Researchers at the Massachusetts Institute of Technology have shown that it may be possible to reverse autism.
Autism is a genetically-linked condition and there is still much uncertainty as to what all the different genetic causes of the condition are. One genetic cause for example, affecting 1% of the those with autism, is the lack of a Shank3, which has responsibilities related to brain development. Those missing the gene experience autism symptoms such as avoiding social activities/interactions and repetitive behavior.
The Shank3 protein is located in synapses, which connect neurons in a sense and allow them to pass on messages. It is a scaffold protein that organizes other proteins that are integral to coordinating a response to incoming communication messages for a given neuron.
MIT researchers published a study in the journal “Nature” that specifically examined the process of re-activating a gene later in life in a mice model. Specifically, they chose to “turn off” the Shank3 gene early in embryonic development for mice and subsequently re-activated the gene later in life through the addition of tamoxifen to the mice’s diet.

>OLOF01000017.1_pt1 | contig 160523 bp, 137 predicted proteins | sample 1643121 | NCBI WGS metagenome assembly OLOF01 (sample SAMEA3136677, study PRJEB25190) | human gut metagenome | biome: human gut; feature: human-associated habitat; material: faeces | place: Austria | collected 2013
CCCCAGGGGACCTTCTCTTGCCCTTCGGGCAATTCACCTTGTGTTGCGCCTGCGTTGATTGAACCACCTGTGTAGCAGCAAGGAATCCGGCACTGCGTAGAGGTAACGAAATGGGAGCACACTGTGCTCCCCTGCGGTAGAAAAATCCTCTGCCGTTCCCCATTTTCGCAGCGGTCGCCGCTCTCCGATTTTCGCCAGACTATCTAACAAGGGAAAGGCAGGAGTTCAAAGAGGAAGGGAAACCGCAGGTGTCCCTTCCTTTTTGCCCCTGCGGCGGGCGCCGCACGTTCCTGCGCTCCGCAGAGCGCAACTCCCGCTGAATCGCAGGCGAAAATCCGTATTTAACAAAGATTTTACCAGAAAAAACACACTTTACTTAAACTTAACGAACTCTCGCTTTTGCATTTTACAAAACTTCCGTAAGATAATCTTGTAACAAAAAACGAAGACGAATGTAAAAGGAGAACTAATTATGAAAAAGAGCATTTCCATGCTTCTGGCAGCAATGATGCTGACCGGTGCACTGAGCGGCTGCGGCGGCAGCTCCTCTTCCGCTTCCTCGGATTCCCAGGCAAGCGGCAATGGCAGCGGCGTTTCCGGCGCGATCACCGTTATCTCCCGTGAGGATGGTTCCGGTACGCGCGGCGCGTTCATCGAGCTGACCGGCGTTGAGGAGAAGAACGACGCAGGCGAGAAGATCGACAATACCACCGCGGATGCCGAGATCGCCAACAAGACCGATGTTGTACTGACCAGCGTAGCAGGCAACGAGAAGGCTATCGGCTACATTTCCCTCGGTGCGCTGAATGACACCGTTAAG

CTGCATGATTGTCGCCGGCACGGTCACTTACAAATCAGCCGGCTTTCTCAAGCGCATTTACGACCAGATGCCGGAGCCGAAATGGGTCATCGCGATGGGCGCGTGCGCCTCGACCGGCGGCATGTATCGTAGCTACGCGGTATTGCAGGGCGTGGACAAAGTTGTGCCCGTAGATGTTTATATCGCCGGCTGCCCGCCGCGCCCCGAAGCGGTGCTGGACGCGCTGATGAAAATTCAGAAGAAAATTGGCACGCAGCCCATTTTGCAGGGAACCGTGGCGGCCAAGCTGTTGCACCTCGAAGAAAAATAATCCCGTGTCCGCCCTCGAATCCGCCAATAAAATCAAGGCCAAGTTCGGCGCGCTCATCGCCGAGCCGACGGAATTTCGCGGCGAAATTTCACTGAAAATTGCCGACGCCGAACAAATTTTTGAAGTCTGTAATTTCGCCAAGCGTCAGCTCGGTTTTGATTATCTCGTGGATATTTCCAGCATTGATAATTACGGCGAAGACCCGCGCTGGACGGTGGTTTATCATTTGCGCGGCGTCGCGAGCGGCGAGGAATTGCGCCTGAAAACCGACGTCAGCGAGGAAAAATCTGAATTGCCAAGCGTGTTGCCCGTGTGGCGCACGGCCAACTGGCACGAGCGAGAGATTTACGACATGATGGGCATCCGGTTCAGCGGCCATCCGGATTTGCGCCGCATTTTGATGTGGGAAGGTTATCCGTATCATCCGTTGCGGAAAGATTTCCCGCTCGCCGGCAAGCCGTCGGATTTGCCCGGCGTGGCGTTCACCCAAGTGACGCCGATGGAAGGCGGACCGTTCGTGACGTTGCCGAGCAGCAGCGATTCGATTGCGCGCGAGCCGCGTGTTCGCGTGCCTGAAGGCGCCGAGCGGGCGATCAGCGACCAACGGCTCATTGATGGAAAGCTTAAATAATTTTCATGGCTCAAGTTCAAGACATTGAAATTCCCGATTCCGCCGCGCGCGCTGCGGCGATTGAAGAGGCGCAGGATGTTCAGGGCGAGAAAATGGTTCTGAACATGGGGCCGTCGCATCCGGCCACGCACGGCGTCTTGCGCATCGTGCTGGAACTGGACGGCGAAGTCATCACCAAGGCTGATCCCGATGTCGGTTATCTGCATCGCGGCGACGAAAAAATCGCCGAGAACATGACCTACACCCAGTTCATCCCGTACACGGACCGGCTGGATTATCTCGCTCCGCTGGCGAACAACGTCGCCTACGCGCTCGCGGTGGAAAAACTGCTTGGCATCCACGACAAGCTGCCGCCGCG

The study demonstrated the brain’s plasticity, as autism symptoms were mostly reduced even later in the adolescence of these mice. The study shed light on the extent to which the adult brain has plasticity despite the fact that the brain stopped growing.
Although there is a long road ahead before the information can be applied to human beings, the study holds promise; scientists can consider gene therapy to help those with autism.
Future research, MIT professor of brain and cognitive sciences, Guoping Feng, noted, can be directed towards understanding what is the cause of general defects.
For more information, visit: www.mit.edu.
Featured Image by: MIT